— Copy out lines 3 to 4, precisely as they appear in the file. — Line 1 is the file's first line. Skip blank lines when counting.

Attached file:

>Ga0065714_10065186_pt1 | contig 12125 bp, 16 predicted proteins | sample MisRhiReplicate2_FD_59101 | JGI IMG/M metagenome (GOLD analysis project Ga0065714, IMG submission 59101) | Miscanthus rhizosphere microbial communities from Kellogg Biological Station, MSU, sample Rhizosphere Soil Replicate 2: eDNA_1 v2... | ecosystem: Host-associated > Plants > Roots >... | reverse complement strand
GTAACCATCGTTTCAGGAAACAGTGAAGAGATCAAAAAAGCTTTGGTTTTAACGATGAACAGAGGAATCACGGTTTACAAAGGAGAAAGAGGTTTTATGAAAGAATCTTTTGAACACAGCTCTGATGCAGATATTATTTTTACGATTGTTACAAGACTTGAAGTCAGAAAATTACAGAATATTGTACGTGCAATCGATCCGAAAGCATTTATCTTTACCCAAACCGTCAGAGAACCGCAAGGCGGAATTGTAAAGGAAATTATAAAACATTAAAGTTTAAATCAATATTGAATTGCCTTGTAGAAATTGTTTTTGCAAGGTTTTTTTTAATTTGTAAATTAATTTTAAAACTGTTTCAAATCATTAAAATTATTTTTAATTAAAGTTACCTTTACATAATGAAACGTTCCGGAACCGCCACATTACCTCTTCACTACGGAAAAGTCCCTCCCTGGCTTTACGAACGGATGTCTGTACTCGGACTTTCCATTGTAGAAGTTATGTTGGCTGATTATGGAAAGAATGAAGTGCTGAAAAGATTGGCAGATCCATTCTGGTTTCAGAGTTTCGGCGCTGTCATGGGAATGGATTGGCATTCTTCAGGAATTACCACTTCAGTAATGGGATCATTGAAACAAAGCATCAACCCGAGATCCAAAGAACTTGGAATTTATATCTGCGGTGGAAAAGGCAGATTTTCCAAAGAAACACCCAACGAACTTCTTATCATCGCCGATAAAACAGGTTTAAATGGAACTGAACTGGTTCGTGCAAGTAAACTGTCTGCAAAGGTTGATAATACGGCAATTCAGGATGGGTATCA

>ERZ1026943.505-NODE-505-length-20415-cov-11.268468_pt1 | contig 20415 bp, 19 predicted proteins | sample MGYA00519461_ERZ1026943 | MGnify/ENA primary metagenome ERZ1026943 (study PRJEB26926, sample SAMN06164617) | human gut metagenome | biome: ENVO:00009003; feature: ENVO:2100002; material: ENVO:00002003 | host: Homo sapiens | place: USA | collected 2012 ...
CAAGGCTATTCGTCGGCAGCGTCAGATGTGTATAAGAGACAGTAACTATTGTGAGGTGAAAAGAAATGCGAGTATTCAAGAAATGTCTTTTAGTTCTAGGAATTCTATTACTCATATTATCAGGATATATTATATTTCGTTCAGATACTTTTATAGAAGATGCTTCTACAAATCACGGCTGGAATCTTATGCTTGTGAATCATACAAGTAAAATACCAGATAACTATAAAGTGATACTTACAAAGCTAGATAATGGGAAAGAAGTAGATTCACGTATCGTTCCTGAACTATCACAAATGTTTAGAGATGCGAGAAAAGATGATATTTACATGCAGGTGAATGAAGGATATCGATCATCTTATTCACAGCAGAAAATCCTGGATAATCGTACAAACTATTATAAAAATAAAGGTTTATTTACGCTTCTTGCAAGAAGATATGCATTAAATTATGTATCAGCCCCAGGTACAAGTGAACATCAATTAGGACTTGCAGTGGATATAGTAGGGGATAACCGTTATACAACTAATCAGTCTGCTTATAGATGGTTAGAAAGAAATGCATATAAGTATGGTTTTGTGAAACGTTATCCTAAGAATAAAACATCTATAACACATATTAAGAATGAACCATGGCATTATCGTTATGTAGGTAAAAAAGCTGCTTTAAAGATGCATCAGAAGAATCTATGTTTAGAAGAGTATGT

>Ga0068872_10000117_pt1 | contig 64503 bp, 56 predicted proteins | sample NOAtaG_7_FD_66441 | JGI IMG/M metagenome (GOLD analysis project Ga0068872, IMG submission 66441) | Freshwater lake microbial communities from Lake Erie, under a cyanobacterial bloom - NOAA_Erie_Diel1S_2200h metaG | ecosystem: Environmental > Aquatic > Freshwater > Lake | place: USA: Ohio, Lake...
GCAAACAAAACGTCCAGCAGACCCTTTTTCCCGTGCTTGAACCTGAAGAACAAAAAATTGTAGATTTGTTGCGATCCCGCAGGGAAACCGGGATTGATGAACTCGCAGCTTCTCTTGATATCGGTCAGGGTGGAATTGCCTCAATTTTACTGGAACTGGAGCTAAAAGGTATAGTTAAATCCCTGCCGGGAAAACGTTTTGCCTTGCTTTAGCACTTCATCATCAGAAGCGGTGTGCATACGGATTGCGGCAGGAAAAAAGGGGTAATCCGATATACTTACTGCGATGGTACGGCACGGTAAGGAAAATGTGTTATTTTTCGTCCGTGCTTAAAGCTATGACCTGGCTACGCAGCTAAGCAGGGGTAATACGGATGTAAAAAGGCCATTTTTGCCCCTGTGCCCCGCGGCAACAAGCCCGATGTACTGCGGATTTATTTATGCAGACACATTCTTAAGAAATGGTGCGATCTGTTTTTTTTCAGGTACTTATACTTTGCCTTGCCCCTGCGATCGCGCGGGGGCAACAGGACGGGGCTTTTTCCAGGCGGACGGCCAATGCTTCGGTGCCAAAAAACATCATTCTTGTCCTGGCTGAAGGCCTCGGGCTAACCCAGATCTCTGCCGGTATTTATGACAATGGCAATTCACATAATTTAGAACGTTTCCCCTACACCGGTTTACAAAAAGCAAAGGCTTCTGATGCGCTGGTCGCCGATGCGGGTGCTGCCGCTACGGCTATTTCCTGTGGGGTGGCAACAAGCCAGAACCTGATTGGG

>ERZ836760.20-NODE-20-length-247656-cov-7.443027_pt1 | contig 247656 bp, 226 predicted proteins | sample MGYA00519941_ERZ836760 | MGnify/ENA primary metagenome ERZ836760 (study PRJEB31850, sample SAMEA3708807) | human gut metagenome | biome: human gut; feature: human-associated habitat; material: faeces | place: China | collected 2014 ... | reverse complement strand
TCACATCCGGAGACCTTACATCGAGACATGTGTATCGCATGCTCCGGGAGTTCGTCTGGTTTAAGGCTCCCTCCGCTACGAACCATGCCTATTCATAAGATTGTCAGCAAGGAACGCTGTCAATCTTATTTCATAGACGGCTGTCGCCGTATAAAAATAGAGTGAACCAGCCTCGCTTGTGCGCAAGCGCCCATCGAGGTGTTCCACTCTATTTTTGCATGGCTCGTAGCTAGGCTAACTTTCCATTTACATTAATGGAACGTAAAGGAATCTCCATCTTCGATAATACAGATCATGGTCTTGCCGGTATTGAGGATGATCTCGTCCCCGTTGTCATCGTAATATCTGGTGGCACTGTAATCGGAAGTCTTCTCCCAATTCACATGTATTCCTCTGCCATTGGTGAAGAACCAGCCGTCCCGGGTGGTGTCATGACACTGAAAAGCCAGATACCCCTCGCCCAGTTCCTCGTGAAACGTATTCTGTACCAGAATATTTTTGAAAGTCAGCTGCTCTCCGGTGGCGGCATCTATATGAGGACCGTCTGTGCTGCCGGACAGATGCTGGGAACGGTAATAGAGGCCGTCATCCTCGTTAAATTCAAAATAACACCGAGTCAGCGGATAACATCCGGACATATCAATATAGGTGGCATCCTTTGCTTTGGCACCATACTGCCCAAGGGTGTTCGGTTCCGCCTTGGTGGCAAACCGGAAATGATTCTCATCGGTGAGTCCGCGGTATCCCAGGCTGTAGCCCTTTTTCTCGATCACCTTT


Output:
>ERZ1026943.505-NODE-505-length-20415-cov-11.268468_pt1 | contig 20415 bp, 19 predicted proteins | sample MGYA00519461_ERZ1026943 | MGnify/ENA primary metagenome ERZ1026943 (study PRJEB26926, sample SAMN06164617) | human gut metagenome | biome: ENVO:00009003; feature: ENVO:2100002; material: ENVO:00002003 | host: Homo sapiens | place: USA | collected 2012 ...
CAAGGCTATTCGTCGGCAGCGTCAGATGTGTATAAGAGACAGTAACTATTGTGAGGTGAAAAGAAATGCGAGTATTCAAGAAATGTCTTTTAGTTCTAGGAATTCTATTACTCATATTATCAGGATATATTATATTTCGTTCAGATACTTTTATAGAAGATGCTTCTACAAATCACGGCTGGAATCTTATGCTTGTGAATCATACAAGTAAAATACCAGATAACTATAAAGTGATACTTACAAAGCTAGATAATGGGAAAGAAGTAGATTCACGTATCGTTCCTGAACTATCACAAATGTTTAGAGATGCGAGAAAAGATGATATTTACATGCAGGTGAATGAAGGATATCGATCATCTTATTCACAGCAGAAAATCCTGGATAATCGTACAAACTATTATAAAAATAAAGGTTTATTTACGCTTCTTGCAAGAAGATATGCATTAAATTATGTATCAGCCCCAGGTACAAGTGAACATCAATTAGGACTTGCAGTGGATATAGTAGGGGATAACCGTTATACAACTAATCAGTCTGCTTATAGATGGTTAGAAAGAAATGCATATAAGTATGGTTTTGTGAAACGTTATCCTAAGAATAAAACATCTATAACACATATTAAGAATGAACCATGGCATTATCGTTATGTAGGTAAAAAAGCTGCTTTAAAGATGCATCAGAAGAATCTATGTTTAGAAGAGTATGT